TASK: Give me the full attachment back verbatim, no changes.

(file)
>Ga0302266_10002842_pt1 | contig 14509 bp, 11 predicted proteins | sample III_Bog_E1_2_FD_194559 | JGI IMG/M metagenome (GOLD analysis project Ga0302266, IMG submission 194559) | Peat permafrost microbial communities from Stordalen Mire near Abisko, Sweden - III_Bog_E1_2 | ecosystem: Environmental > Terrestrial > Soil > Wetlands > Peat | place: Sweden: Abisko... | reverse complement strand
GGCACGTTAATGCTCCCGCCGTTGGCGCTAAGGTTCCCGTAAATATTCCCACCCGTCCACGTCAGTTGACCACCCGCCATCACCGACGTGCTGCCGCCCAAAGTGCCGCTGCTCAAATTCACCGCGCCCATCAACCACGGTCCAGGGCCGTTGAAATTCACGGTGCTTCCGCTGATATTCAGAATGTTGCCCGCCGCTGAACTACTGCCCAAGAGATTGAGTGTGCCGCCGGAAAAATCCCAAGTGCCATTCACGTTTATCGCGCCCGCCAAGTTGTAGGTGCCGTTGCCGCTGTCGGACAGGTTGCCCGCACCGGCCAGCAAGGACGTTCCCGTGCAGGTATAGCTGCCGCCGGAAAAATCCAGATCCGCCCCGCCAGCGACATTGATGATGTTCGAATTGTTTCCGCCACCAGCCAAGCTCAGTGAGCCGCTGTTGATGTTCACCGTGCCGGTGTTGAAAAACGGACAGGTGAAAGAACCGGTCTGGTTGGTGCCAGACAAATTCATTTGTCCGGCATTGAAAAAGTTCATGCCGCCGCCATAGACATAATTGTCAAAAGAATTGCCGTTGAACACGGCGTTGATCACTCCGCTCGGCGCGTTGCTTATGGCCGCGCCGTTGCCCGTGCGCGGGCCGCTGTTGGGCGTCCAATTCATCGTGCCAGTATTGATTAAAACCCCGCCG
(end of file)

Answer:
>Ga0302266_10002842_pt1 | contig 14509 bp, 11 predicted proteins | sample III_Bog_E1_2_FD_194559 | JGI IMG/M metagenome (GOLD analysis project Ga0302266, IMG submission 194559) | Peat permafrost microbial communities from Stordalen Mire near Abisko, Sweden - III_Bog_E1_2 | ecosystem: Environmental > Terrestrial > Soil > Wetlands > Peat | place: Sweden: Abisko... | reverse complement strand
GGCACGTTAATGCTCCCGCCGTTGGCGCTAAGGTTCCCGTAAATATTCCCACCCGTCCACGTCAGTTGACCACCCGCCATCACCGACGTGCTGCCGCCCAAAGTGCCGCTGCTCAAATTCACCGCGCCCATCAACCACGGTCCAGGGCCGTTGAAATTCACGGTGCTTCCGCTGATATTCAGAATGTTGCCCGCCGCTGAACTACTGCCCAAGAGATTGAGTGTGCCGCCGGAAAAATCCCAAGTGCCATTCACGTTTATCGCGCCCGCCAAGTTGTAGGTGCCGTTGCCGCTGTCGGACAGGTTGCCCGCACCGGCCAGCAAGGACGTTCCCGTGCAGGTATAGCTGCCGCCGGAAAAATCCAGATCCGCCCCGCCAGCGACATTGATGATGTTCGAATTGTTTCCGCCACCAGCCAAGCTCAGTGAGCCGCTGTTGATGTTCACCGTGCCGGTGTTGAAAAACGGACAGGTGAAAGAACCGGTCTGGTTGGTGCCAGACAAATTCATTTGTCCGGCATTGAAAAAGTTCATGCCGCCGCCATAGACATAATTGTCAAAAGAATTGCCGTTGAACACGGCGTTGATCACTCCGCTCGGCGCGTTGCTTATGGCCGCGCCGTTGCCCGTGCGCGGGCCGCTGTTGGGCGTCCAATTCATCGTGCCAGTATTGATTAAAACCCCGCCG